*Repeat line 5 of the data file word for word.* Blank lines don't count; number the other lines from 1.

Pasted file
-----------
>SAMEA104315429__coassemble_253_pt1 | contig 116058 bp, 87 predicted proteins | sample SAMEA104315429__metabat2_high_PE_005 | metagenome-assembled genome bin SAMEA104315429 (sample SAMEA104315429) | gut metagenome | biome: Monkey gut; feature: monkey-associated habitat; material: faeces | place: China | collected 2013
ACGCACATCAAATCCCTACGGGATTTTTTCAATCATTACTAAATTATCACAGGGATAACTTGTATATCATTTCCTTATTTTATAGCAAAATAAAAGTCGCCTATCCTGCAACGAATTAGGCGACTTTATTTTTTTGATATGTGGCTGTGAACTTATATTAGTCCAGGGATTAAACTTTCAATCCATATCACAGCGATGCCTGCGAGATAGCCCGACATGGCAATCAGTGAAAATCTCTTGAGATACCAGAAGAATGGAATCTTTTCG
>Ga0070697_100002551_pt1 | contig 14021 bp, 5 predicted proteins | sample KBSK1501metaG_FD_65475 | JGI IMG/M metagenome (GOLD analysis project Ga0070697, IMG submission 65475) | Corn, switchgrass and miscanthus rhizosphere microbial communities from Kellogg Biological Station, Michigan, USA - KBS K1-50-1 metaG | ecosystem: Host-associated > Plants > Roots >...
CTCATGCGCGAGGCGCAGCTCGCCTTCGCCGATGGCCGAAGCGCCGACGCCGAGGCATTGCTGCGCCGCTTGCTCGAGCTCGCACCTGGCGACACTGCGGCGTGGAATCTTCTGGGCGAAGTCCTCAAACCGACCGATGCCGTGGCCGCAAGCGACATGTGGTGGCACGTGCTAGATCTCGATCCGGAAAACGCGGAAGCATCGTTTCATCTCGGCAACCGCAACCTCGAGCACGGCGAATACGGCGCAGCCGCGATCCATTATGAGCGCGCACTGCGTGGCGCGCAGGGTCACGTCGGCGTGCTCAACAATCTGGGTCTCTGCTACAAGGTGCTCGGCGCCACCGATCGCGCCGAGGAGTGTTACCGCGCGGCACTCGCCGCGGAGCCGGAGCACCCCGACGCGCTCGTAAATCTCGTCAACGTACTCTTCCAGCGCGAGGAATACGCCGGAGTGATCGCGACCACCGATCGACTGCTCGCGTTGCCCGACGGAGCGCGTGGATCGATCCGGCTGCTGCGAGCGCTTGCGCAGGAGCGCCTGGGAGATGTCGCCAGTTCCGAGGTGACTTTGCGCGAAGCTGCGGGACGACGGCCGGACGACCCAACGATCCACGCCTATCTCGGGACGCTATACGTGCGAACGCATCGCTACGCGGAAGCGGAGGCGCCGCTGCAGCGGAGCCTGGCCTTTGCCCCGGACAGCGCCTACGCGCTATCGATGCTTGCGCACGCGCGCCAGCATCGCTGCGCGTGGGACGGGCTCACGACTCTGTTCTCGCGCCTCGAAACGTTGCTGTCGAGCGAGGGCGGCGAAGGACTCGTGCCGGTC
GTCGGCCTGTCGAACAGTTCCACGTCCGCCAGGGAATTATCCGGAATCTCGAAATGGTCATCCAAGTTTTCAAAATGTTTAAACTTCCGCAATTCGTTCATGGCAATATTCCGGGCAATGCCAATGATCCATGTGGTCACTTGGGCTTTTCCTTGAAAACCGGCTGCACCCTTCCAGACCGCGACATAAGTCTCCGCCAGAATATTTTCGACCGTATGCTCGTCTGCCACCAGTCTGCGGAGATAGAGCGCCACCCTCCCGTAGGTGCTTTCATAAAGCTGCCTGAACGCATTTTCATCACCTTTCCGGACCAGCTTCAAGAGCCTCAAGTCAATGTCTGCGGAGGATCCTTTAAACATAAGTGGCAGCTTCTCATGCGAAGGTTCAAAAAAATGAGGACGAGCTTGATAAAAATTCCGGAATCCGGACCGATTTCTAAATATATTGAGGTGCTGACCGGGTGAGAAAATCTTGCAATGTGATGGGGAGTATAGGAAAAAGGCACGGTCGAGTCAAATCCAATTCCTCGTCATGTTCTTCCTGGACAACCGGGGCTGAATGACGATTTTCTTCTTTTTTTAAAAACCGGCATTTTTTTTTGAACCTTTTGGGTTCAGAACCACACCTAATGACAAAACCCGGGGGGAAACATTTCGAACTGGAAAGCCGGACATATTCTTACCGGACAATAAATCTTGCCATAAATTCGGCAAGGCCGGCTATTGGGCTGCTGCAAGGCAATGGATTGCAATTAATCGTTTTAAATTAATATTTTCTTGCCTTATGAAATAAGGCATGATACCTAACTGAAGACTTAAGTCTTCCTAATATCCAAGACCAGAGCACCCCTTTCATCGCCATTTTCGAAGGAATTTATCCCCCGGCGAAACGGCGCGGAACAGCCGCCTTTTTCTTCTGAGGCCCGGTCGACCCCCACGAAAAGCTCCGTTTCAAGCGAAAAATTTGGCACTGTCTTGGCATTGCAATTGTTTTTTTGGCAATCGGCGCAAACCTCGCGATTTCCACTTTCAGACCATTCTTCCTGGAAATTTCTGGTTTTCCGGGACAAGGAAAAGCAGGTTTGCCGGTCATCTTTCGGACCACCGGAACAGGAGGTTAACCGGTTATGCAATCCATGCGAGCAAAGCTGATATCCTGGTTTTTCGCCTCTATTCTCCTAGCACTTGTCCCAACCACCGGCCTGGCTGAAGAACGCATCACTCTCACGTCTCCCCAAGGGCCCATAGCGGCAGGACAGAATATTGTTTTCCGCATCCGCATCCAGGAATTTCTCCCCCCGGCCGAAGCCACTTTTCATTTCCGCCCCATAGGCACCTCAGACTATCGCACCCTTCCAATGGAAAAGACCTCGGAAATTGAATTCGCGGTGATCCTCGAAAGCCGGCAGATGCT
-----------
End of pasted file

GTCGGCCTGTCGAACAGTTCCACGTCCGCCAGGGAATTATCCGGAATCTCGAAATGGTCATCCAAGTTTTCAAAATGTTTAAACTTCCGCAATTCGTTCATGGCAATATTCCGGGCAATGCCAATGATCCATGTGGTCACTTGGGCTTTTCCTTGAAAACCGGCTGCACCCTTCCAGACCGCGACATAAGTCTCCGCCAGAATATTTTCGACCGTATGCTCGTCTGCCACCAGTCTGCGGAGATAGAGCGCCACCCTCCCGTAGGTGCTTTCATAAAGCTGCCTGAACGCATTTTCATCACCTTTCCGGACCAGCTTCAAGAGCCTCAAGTCAATGTCTGCGGAGGATCCTTTAAACATAAGTGGCAGCTTCTCATGCGAAGGTTCAAAAAAATGAGGACGAGCTTGATAAAAATTCCGGAATCCGGACCGATTTCTAAATATATTGAGGTGCTGACCGGGTGAGAAAATCTTGCAATGTGATGGGGAGTATAGGAAAAAGGCACGGTCGAGTCAAATCCAATTCCTCGTCATGTTCTTCCTGGACAACCGGGGCTGAATGACGATTTTCTTCTTTTTTTAAAAACCGGCATTTTTTTTTGAACCTTTTGGGTTCAGAACCACACCTAATGACAAAACCCGGGGGGAAACATTTCGAACTGGAAAGCCGGACATATTCTTACCGGACAATAAATCTTGCCATAAATTCGGCAAGGCCGGCTATTGGGCTGCTGCAAGGCAATGGATTGCAATTAATCGTTTTAAATTAATATTTTCTTGCCTTATGAAATAAGGCATGATACCTAACTGAAGACTTAAGTCTTCCTAATATCCAAGACCAGAGCACCCCTTTCATCGCCATTTTCGAAGGAATTTATCCCCCGGCGAAACGGCGCGGAACAGCCGCCTTTTTCTTCTGAGGCCCGGTCGACCCCCACGAAAAGCTCCGTTTCAAGCGAAAAATTTGGCACTGTCTTGGCATTGCAATTGTTTTTTTGGCAATCGGCGCAAACCTCGCGATTTCCACTTTCAGACCATTCTTCCTGGAAATTTCTGGTTTTCCGGGACAAGGAAAAGCAGGTTTGCCGGTCATCTTTCGGACCACCGGAACAGGAGGTTAACCGGTTATGCAATCCATGCGAGCAAAGCTGATATCCTGGTTTTTCGCCTCTATTCTCCTAGCACTTGTCCCAACCACCGGCCTGGCTGAAGAACGCATCACTCTCACGTCTCCCCAAGGGCCCATAGCGGCAGGACAGAATATTGTTTTCCGCATCCGCATCCAGGAATTTCTCCCCCCGGCCGAAGCCACTTTTCATTTCCGCCCCATAGGCACCTCAGACTATCGCACCCTTCCAATGGAAAAGACCTCGGAAATTGAATTCGCGGTGATCCTCGAAAGCCGGCAGATGCT